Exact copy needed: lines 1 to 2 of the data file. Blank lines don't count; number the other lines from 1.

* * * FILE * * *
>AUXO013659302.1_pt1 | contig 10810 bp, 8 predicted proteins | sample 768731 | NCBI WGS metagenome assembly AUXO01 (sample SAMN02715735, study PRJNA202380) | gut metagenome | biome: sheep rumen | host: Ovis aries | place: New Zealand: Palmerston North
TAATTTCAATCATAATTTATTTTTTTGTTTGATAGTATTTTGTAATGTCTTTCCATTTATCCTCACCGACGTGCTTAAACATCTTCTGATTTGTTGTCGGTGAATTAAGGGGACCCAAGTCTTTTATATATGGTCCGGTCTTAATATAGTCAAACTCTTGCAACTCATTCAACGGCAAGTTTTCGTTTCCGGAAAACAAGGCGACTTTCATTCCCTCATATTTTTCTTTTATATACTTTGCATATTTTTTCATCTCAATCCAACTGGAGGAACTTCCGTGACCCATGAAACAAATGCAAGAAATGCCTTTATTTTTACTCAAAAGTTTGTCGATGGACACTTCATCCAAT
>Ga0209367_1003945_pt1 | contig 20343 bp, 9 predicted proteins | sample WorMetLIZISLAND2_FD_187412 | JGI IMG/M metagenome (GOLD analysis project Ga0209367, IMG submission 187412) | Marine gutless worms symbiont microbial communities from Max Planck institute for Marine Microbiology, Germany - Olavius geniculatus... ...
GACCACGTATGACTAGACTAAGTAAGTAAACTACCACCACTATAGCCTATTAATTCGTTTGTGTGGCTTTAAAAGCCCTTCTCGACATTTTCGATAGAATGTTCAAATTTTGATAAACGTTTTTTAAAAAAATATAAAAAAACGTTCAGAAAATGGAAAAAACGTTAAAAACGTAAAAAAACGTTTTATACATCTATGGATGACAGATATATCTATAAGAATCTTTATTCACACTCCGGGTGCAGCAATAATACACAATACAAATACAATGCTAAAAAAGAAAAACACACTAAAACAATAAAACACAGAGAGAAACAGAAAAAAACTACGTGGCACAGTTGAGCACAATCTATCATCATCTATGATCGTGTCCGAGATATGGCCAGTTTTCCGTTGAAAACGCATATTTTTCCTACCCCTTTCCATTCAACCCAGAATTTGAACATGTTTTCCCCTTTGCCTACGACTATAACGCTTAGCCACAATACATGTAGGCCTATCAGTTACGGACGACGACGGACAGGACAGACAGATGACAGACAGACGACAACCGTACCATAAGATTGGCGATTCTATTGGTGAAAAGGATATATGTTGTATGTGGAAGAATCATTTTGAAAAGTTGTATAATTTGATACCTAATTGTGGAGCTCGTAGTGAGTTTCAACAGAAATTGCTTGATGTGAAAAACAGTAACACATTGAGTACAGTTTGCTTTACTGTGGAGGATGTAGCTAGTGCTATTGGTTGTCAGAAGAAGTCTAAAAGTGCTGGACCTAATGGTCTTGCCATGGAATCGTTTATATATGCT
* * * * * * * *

>AUXO013659302.1_pt1 | contig 10810 bp, 8 predicted proteins | sample 768731 | NCBI WGS metagenome assembly AUXO01 (sample SAMN02715735, study PRJNA202380) | gut metagenome | biome: sheep rumen | host: Ovis aries | place: New Zealand: Palmerston North
TAATTTCAATCATAATTTATTTTTTTGTTTGATAGTATTTTGTAATGTCTTTCCATTTATCCTCACCGACGTGCTTAAACATCTTCTGATTTGTTGTCGGTGAATTAAGGGGACCCAAGTCTTTTATATATGGTCCGGTCTTAATATAGTCAAACTCTTGCAACTCATTCAACGGCAAGTTTTCGTTTCCGGAAAACAAGGCGACTTTCATTCCCTCATATTTTTCTTTTATATACTTTGCATATTTTTTCATCTCAATCCAACTGGAGGAACTTCCGTGACCCATGAAACAAATGCAAGAAATGCCTTTATTTTTACTCAAAAGTTTGTCGATGGACACTTCATCCAAT